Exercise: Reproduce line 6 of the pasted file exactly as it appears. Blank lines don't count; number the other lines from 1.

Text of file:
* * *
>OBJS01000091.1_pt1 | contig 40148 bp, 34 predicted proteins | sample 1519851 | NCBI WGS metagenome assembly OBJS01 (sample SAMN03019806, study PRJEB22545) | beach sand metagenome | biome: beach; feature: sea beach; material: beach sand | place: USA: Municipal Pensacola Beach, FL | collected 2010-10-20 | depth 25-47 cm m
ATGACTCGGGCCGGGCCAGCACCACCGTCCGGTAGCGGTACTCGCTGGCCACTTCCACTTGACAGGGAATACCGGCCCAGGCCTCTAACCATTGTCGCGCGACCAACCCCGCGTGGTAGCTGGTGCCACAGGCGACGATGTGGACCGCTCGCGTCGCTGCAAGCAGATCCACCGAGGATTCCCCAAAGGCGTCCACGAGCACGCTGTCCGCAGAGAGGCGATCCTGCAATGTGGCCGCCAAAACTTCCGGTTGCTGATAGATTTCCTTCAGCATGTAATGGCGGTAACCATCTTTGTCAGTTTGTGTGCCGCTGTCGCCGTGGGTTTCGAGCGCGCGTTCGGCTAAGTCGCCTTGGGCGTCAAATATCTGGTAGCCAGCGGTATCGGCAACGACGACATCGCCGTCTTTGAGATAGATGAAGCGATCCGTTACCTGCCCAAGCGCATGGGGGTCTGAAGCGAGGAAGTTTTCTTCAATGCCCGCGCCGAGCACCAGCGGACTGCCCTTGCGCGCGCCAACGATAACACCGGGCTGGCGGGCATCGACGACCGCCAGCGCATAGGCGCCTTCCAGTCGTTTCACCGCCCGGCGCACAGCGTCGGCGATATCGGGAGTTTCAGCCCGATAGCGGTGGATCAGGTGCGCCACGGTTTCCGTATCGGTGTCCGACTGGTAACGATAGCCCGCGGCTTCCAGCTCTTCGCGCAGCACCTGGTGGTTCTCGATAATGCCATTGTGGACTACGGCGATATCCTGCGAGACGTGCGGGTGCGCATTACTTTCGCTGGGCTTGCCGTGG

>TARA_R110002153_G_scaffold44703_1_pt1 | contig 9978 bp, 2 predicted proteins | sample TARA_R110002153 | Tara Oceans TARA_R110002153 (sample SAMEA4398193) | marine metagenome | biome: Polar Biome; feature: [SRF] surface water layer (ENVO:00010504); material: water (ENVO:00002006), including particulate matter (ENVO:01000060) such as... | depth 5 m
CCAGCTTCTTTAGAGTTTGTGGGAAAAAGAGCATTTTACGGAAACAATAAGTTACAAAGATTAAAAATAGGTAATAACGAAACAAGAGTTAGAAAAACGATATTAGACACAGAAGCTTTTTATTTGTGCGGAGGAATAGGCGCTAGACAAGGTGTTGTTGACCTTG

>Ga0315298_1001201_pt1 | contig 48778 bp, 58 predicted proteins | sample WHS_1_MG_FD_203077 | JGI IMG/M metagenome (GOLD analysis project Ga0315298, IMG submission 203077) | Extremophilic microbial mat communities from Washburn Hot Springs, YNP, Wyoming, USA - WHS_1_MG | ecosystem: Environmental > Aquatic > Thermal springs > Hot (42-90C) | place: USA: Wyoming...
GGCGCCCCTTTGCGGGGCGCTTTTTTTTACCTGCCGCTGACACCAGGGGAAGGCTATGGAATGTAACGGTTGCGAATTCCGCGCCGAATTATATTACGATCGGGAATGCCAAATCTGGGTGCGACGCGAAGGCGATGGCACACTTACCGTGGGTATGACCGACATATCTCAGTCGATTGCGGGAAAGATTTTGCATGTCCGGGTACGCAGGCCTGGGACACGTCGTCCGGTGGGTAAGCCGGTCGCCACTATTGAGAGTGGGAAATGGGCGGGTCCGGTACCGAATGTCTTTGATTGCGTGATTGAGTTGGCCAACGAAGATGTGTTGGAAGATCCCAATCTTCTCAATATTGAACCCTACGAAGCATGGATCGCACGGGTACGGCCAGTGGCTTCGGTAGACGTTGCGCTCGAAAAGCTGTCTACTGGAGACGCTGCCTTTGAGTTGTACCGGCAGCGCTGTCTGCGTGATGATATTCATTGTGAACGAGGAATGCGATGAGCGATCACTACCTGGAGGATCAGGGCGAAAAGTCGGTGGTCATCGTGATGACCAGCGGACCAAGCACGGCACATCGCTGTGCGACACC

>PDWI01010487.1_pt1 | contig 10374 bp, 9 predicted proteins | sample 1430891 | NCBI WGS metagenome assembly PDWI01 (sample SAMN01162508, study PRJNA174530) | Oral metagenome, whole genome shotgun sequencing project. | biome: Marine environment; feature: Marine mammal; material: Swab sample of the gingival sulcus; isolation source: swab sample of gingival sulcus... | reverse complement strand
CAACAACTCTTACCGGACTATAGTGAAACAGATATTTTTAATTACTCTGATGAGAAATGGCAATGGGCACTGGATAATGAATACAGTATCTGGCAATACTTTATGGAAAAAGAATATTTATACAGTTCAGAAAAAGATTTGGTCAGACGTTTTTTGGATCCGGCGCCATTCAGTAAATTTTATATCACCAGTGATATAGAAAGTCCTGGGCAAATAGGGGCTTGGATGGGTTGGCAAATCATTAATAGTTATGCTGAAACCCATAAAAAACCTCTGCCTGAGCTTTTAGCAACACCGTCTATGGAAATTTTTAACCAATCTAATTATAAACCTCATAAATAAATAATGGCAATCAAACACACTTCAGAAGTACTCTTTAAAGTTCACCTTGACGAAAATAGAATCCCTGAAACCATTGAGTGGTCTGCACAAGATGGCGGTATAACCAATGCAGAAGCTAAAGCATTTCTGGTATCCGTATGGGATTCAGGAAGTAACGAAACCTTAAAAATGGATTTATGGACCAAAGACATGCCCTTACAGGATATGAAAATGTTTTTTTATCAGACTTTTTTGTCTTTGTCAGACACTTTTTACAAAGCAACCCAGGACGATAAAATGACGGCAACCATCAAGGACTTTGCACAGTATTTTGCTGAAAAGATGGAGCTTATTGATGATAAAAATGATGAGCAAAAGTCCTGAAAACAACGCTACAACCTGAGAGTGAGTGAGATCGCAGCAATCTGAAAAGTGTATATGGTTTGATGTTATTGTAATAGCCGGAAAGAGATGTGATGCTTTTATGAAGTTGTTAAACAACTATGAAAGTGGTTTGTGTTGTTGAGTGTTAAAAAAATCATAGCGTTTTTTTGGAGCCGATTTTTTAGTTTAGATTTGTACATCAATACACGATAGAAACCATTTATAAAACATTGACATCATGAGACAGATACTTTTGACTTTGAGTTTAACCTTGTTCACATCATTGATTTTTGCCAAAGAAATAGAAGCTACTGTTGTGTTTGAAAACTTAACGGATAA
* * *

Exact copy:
GGCGCCCCTTTGCGGGGCGCTTTTTTTTACCTGCCGCTGACACCAGGGGAAGGCTATGGAATGTAACGGTTGCGAATTCCGCGCCGAATTATATTACGATCGGGAATGCCAAATCTGGGTGCGACGCGAAGGCGATGGCACACTTACCGTGGGTATGACCGACATATCTCAGTCGATTGCGGGAAAGATTTTGCATGTCCGGGTACGCAGGCCTGGGACACGTCGTCCGGTGGGTAAGCCGGTCGCCACTATTGAGAGTGGGAAATGGGCGGGTCCGGTACCGAATGTCTTTGATTGCGTGATTGAGTTGGCCAACGAAGATGTGTTGGAAGATCCCAATCTTCTCAATATTGAACCCTACGAAGCATGGATCGCACGGGTACGGCCAGTGGCTTCGGTAGACGTTGCGCTCGAAAAGCTGTCTACTGGAGACGCTGCCTTTGAGTTGTACCGGCAGCGCTGTCTGCGTGATGATATTCATTGTGAACGAGGAATGCGATGAGCGATCACTACCTGGAGGATCAGGGCGAAAAGTCGGTGGTCATCGTGATGACCAGCGGACCAAGCACGGCACATCGCTGTGCGACACC